Once again we’re heading towards World Tai Chi and Qigong Day, when people all across the world come together mindfully to send a global wave of positive energy right around the planet. Last year people in hundreds of cities across over 70 countries took part. It’s a great opportunity for tai-chiers to come together and play, but also to let others know what it’s all about, where to find classes, what the benefits are and to have a go.
It’s always the last Saturday of April, 10am local time. In previous years we’ve greeted the sunrise at Branscombe (see pic). This year I’ll be found on Cathedral Green, Exeter, where myself and other tai-chiers will be gathering and demonstrating different tai chi styles, and enjoying tea and chi at the Hub on the Green.
Do come along and join us. And if you can’t make that, head a little further afield with us to Mallorca for our Week of Wellness – tai chi, reflexology and walks, October 4-11th. Hope you can make it. Check out prices including earlybird offers.
One world, one breath.
I’m reading Cmdr Chris Hadfield’s autobiography – An Astronaut’s Guide to Life on Earth. In case it passed you by, he’s the utterly wonderful Canadian astronaut who, in 2013, brought amazing images/footage from space into our living rooms via social media. He’s made space “cool” again, and his cover of Bowie’s “Space Oddity” (filmed in space) is currently at 20 million+ hits. It makes me smile every time I watch it.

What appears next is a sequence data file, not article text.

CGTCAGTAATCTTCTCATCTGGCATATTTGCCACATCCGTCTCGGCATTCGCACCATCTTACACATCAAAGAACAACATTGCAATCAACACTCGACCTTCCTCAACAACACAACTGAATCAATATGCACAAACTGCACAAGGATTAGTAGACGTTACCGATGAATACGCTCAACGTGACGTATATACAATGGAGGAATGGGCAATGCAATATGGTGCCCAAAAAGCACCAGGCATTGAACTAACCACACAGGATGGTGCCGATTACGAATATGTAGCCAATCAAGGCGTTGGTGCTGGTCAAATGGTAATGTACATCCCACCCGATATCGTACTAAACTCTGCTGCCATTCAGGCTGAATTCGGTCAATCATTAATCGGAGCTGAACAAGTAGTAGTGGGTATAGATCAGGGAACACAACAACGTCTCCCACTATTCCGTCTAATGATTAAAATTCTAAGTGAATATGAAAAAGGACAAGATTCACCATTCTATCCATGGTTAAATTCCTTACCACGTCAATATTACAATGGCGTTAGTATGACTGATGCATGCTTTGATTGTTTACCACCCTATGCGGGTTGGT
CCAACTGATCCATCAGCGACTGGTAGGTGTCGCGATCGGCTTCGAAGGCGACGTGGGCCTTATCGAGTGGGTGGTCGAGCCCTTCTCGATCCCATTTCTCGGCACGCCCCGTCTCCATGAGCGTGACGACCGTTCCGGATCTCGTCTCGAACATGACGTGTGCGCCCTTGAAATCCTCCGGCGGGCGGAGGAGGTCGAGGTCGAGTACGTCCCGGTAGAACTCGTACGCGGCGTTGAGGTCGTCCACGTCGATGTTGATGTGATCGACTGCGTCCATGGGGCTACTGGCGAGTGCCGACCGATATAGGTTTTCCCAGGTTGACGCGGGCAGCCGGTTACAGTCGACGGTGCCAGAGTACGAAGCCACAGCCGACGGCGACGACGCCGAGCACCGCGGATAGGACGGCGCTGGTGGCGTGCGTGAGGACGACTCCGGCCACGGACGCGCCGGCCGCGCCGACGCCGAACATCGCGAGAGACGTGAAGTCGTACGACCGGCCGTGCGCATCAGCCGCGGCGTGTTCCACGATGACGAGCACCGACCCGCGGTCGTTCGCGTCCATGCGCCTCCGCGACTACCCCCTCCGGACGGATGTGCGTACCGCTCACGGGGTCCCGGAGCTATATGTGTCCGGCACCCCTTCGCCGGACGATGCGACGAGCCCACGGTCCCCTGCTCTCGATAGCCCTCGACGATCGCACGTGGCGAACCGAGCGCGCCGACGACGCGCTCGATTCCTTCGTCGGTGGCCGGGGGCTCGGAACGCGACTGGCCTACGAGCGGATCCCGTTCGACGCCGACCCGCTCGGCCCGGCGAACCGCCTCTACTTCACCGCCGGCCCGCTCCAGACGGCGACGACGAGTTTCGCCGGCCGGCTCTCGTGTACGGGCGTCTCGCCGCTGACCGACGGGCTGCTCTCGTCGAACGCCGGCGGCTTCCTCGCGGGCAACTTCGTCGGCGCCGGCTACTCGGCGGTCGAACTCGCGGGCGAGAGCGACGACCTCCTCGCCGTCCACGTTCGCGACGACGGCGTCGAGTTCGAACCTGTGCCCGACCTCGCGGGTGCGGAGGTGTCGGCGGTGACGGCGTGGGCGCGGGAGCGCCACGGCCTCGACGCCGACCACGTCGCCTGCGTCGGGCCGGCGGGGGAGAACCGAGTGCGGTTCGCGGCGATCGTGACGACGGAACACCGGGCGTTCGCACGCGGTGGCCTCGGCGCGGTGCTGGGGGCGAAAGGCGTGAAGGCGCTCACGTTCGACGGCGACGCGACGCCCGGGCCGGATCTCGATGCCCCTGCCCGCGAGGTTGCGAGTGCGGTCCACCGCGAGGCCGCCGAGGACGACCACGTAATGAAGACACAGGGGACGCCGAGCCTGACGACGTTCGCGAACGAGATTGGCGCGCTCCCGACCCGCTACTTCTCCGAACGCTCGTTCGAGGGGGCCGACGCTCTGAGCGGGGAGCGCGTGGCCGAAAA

So what has this to do with tai chi? A somewhat tenuous link? Well I’m only about 30 pages in but what emerges again and again is that word “focus”. A very young Chris Hadfield was very clear and focussed about what he wanted to do with his life, and his decisions were shaped by that goal and that focus. In tai chi we employ body and mind, using our mind to focus on what our body is doing, whether it’s softening, yielding, grounding or aligning, for example. If we’re focussed, grounded and balanced, we’re in a strong position to be able to make clear choices and good decisions, in the way we move, the way we feel, and the way we respond to situations.
Cmdr Hadfield’s goal was to be an astronaut. I’m utterly delighted he’s achieved that. Delighted for himself as he seems a thoroughly lovely man, and also delighted for the folks like me who have relished the astonishing images he’s shared with us all, making the science accessible and fun.
Talking of goals, a rather shorter term one, requiring some focus, is to get yourself booked on our Week of Wellness in Mallorca, 4-11 October. Tai chi, reflexology and walks, good food and wine and wonderful surroundings. We can’t promise you a space odyssey, though previous participants have said the week is “out of this world”! Earlybird discounts until end of March 2014.
Meanwhile back to my book…!
Despite the continued atrocious weather across the South West of England, I spent a lovely afternoon with my Exminster tai-chiers, together with a film crew from the British Heart Foundation (BHF). BHF are compiling 6 case studies of people who’ve have some form of cardiac disease or cope with some disability and demonstrating how they manage/improve/retain their health through various activities. For two of the case studies that includes tai chi, with me!